transform has been applied to create the output image. Nuke makes it
explicit to the format type, Resolve defaults to gamma 2.4 unless otherwise
changed at the project level.

The note above about reading in RAW, IIRC, is to make sure all the data is
pulled in (no clipping) and then the correct colorspace transform is
applied in app, pushing the super white values above 1. This was done for a
couple reasons, a) to again keep all the data, and b) to allow any legal ->
full range expansion before applying the colorspace move. It's less
prevalent now, but there used to be a workflow where the camera SDI was
outputting a legal feed, and the outboard capture decks were were also
applying a full -> legal transform, creating master files that were double

A lot of folks still render EXR with the LOG curve applied, so it's still
technically 0-1 range. This is also the safest way for VFX vendors because
if we reapply the same log curve on export, when it gets to the color house
it will be apples to apples the same regardless of how they linearize (same
as source). In theory the best practice would be to linearize the footage
and leave it linear, but in reality that's problematic, as each software
suite uses slightly different math to linearize. ACES color management is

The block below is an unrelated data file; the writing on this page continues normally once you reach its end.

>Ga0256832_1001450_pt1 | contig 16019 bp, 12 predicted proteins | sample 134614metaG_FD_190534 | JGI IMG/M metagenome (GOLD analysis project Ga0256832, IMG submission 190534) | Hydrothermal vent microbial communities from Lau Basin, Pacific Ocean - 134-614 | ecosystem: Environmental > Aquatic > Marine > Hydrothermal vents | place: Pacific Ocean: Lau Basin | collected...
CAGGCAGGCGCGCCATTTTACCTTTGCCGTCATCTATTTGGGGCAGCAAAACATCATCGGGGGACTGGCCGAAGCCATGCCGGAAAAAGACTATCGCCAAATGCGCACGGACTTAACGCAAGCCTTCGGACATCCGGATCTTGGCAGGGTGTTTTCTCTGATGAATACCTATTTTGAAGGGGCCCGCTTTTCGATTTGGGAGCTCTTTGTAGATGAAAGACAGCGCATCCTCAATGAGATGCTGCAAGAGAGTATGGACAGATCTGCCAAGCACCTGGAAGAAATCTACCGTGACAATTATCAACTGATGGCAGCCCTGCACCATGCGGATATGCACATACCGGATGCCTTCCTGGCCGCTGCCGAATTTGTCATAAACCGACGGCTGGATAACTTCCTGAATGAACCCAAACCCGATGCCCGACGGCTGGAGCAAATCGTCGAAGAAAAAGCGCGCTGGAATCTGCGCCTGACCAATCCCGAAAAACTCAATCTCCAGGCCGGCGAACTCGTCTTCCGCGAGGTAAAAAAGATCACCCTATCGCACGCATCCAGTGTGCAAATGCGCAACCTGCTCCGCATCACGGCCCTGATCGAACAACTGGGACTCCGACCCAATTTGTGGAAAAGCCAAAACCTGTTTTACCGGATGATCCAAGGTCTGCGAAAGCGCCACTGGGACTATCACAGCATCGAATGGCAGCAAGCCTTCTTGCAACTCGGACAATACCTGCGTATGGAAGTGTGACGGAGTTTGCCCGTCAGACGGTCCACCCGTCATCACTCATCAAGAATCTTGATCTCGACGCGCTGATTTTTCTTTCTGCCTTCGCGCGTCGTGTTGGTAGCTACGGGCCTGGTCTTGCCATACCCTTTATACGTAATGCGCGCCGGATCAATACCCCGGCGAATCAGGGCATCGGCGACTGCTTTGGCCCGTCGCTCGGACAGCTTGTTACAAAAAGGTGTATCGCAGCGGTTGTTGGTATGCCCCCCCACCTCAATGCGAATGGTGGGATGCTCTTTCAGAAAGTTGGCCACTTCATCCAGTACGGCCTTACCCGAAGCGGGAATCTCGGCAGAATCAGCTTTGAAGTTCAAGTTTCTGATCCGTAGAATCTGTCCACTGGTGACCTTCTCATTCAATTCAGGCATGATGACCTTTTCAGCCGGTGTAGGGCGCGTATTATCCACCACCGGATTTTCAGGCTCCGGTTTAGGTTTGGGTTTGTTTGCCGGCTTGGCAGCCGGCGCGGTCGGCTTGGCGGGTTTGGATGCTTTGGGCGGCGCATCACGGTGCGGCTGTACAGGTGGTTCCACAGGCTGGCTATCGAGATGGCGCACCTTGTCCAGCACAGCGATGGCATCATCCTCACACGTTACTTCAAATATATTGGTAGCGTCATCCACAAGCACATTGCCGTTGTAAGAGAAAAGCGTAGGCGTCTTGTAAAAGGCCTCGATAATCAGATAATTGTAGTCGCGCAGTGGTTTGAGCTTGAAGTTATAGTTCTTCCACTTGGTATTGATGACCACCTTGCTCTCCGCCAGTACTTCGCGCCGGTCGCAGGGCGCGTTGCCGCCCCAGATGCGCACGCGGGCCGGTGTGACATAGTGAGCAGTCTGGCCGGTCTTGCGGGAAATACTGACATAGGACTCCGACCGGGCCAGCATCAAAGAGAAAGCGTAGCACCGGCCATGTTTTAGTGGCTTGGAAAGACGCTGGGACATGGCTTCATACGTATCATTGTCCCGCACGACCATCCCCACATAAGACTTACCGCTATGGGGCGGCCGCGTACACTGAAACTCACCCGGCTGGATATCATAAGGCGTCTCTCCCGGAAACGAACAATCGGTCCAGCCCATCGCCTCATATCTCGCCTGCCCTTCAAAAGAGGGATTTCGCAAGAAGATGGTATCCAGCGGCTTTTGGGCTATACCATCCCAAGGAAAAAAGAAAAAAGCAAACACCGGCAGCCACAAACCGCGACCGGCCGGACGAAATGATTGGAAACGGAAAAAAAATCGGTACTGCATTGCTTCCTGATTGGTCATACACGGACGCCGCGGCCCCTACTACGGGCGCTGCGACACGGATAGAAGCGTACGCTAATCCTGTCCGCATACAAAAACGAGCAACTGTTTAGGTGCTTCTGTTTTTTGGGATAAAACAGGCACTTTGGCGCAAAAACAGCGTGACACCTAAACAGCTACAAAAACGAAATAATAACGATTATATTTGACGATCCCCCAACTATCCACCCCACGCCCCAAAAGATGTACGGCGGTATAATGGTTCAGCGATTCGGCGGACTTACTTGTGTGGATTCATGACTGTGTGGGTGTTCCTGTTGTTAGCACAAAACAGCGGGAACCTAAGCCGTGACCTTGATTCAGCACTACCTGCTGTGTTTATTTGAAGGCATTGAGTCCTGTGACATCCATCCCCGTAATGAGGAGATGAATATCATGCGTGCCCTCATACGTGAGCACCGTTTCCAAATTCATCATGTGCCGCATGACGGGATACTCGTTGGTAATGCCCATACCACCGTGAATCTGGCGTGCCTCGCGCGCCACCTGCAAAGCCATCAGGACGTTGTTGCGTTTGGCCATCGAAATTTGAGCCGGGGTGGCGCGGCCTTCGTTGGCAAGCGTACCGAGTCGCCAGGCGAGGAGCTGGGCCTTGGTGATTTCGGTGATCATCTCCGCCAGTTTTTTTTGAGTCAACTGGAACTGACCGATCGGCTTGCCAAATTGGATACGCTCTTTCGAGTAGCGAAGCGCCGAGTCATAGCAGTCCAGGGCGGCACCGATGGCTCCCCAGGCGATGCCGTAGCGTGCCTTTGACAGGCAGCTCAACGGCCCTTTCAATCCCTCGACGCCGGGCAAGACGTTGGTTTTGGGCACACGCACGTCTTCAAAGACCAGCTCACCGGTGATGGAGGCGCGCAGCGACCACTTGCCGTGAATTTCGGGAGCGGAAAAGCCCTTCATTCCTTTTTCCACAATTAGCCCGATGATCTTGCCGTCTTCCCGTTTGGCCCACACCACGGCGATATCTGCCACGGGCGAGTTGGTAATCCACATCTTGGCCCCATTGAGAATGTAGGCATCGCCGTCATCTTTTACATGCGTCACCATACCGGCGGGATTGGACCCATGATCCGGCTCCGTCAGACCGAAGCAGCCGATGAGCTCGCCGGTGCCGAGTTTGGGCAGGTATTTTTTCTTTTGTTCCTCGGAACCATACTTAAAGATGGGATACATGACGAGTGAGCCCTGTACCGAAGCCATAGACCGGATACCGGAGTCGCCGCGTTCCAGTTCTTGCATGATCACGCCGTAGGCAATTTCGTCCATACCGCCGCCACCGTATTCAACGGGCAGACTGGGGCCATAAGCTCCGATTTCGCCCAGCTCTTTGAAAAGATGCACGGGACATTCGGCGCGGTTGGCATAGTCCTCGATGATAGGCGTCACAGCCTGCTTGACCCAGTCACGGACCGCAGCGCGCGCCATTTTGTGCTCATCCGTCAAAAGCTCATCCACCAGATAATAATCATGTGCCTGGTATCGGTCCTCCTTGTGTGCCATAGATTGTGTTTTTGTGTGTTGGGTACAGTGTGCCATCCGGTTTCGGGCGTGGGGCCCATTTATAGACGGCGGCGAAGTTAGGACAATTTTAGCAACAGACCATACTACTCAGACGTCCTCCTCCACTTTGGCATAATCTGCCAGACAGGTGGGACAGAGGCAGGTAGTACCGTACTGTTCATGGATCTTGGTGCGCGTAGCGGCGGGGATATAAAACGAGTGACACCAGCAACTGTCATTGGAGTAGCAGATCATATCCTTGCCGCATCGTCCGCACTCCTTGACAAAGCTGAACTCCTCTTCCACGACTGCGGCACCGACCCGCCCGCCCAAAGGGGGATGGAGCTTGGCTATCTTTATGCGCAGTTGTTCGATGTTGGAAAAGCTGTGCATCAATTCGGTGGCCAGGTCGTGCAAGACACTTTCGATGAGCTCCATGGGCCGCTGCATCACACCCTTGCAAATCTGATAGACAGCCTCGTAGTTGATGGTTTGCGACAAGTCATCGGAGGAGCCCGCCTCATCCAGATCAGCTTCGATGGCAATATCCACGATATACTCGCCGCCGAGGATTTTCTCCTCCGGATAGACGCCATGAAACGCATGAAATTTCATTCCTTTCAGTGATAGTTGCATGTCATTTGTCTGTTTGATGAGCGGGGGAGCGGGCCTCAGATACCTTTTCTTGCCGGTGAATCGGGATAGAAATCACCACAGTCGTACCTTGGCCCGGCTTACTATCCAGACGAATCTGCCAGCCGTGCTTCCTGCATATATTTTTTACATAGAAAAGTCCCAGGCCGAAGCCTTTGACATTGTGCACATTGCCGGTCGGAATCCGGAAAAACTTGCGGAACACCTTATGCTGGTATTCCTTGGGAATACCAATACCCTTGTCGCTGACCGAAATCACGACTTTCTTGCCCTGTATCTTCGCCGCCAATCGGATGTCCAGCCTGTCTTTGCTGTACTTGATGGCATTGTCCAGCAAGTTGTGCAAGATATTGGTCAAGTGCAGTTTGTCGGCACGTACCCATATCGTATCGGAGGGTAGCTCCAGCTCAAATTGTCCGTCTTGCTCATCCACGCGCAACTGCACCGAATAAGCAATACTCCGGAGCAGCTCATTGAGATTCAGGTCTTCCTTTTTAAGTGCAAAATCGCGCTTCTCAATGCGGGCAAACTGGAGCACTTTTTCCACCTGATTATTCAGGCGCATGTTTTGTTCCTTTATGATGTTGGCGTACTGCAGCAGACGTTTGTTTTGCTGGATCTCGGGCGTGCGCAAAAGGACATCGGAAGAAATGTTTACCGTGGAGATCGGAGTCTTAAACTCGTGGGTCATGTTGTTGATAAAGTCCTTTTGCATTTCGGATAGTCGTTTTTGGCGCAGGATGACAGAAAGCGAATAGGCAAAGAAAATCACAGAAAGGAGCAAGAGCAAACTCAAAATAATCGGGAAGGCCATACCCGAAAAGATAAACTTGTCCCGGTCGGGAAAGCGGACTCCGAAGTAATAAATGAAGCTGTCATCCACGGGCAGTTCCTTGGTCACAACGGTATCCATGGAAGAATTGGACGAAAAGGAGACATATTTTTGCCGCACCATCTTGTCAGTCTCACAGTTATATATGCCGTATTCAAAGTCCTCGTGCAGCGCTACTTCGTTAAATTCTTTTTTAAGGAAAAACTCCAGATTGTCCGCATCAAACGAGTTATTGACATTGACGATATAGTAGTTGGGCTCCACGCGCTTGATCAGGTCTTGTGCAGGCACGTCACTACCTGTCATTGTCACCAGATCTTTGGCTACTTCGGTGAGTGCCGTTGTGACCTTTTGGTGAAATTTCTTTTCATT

meant to solve this, but again most folks don't actually work in ACES
correctly, to be fair most folks don't manage color is Resolve correctly
either though.

Also, I've seen this a few times, depending on where you start, I've
noticed that some people speak in opposite jargon. IE when they say "log"
they mean "was log, has been linearized" and when they say "linear" they
mean flat raw log. When I refer to footage as log I mean very flat looking
camera native, and when I say linearized I'm referring to footage that
looks much closer to how we would see it if we were there on the day.

==== quote end =====

So .... it seems to be software-dependent what kind of values it can put in
fp32 EXRs ....
-------------- next part --------------
An HTML attachment was scrubbed...
URL: <https://lists.cinelerra-gg.org/pipermail/cin/attachments/20231107/3081de66/attachment.htm>

More information about the Cin mailing list